# Calorie-counting six sweets ata time

Anyone who is trying vaguely to control their weight and still eats tasty, nasty processed foods — me, for instance — gets used to playing the game of 'guess how many calories there are in the packet'. Today I bought the bag of sweets pictured above, and discovered a new difficulty level.

The rules of the guessing game go like this: Manufacturers print two calorie counts on the front of a typical packet - one for 100g, in small type, and one for 'one typical serving', in bigger type. The typical serving size, as far as I can tell, is determined by how large a fraction of the packet you can consume before passing some psychologically significant number of calories. With frozen pizzas, for example, the upper limit is somewhere around 600: so a goat's-cheese and roasted vegetable pizza will consist of two 450-calorie servings (that'll be a 900-calorie supper, then), while the same product range's cheesy meat feast with extra meat and extra cheese will be three servings of 590 each (1,770; I probably shouldn't).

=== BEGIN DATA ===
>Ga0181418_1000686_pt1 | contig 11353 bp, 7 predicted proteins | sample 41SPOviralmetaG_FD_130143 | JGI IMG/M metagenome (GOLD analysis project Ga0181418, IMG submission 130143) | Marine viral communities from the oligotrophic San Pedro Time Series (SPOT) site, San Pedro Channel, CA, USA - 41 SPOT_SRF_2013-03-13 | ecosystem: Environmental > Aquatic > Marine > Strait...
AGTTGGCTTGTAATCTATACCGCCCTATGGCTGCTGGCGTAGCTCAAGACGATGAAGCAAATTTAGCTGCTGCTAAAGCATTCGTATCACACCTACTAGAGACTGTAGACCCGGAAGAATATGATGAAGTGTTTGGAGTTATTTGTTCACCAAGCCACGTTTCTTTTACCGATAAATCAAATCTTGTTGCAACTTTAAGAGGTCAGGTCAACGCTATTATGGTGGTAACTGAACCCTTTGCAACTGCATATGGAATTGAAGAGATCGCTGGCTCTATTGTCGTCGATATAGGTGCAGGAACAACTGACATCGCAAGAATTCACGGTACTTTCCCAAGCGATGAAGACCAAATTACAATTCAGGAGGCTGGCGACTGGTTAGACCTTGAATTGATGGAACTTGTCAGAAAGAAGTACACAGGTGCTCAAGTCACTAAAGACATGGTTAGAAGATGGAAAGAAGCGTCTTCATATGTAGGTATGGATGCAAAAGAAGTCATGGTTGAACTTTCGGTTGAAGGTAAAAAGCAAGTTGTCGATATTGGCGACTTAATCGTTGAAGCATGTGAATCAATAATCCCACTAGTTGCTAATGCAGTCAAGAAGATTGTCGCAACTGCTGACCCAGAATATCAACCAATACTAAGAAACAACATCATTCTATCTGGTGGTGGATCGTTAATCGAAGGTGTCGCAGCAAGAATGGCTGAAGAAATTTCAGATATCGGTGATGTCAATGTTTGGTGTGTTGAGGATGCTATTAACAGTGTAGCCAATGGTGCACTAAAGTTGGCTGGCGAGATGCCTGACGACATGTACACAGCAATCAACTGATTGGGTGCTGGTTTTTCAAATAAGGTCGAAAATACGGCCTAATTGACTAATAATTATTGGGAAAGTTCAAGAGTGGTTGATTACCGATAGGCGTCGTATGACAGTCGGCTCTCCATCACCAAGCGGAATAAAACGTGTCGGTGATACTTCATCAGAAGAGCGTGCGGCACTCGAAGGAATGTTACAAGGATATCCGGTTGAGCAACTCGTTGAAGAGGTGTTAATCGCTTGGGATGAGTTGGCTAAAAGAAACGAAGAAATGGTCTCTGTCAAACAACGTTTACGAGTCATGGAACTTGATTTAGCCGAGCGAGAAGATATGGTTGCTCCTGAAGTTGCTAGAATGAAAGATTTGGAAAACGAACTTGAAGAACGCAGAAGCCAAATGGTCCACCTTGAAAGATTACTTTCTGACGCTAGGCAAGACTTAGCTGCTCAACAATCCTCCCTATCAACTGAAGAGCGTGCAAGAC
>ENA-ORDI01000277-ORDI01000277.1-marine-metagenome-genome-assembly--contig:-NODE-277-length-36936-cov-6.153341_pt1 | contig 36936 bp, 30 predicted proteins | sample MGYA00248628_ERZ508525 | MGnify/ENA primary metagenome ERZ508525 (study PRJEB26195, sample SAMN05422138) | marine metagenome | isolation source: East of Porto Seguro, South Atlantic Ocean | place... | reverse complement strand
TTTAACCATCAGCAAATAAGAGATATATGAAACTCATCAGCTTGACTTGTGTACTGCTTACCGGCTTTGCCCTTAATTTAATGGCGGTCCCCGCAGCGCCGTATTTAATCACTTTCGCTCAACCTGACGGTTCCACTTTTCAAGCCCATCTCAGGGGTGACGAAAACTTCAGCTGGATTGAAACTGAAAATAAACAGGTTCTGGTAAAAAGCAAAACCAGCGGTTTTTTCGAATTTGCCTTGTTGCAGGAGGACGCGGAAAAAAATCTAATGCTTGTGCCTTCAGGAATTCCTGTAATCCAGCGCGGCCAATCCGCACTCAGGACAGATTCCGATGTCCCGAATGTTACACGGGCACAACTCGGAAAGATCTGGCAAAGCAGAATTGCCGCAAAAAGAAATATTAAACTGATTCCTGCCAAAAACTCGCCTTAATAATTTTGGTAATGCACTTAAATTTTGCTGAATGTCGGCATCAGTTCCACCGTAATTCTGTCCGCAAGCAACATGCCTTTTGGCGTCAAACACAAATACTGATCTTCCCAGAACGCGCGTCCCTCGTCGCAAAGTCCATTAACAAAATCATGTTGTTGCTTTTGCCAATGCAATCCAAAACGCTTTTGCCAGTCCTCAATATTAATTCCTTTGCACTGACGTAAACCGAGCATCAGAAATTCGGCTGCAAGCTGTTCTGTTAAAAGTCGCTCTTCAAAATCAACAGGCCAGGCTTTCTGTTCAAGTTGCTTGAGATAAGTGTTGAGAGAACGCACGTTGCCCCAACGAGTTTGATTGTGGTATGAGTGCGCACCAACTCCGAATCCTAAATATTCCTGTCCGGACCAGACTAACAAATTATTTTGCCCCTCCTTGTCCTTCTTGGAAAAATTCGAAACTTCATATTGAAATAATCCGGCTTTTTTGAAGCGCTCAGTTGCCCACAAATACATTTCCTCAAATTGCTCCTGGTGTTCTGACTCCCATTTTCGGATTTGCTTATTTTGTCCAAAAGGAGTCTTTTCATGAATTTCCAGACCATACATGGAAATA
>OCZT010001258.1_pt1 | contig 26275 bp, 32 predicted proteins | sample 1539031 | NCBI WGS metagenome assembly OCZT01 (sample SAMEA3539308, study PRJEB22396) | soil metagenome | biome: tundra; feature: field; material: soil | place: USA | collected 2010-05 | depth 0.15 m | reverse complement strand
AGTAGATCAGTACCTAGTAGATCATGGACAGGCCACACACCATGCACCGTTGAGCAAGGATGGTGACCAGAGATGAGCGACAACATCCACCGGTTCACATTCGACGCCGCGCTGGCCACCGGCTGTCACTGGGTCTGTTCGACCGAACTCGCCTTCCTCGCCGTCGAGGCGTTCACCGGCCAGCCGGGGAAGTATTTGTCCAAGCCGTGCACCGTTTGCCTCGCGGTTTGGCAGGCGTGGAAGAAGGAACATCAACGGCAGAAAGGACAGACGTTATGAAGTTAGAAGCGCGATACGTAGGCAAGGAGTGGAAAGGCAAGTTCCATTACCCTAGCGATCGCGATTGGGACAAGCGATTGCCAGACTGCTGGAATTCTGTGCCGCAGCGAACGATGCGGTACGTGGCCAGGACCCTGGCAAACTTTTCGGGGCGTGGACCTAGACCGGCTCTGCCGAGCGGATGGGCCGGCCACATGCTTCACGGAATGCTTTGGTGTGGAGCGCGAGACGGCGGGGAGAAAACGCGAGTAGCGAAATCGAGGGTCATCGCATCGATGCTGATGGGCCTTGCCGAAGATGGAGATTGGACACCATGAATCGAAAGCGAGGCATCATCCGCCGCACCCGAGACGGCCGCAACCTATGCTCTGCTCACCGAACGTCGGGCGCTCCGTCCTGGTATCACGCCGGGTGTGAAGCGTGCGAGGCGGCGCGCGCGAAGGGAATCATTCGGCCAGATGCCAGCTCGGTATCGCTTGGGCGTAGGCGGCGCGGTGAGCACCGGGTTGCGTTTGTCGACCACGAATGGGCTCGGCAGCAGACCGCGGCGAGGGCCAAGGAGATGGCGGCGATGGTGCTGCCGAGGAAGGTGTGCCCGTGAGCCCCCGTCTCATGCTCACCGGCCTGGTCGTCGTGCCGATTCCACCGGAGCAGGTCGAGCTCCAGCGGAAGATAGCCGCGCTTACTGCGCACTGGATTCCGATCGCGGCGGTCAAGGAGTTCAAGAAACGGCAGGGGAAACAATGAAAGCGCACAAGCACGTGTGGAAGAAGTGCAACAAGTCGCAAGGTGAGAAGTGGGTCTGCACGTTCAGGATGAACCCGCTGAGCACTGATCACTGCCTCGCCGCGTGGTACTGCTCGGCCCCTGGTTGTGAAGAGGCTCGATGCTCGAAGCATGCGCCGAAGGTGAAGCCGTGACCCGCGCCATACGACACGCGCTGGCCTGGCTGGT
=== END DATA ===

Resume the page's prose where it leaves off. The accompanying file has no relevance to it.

With sweets, the psychological limit tends to be 100 calories, even if that's one-third of a chocolate bar bound together by hard yet tacky nougat. And then, it turns out, there are Rowntrees Randoms. The big calorie count is — no great surprise — 92. And the serving size? 'Six sweets'. How big are the sweets? How many are there in the bag? You'll have to tear it open to find out.

Or you could ask me. As a public service, I counted as I ate. There are 12 sweets per packet of Randoms. Six sweets is half a packet. Why not just say that? Here is my guess: because then anyone who can multiply by two in their head would know that this is a 184-calorie indulgence, not a 92-calorie one. And that wouldn't be playing the game.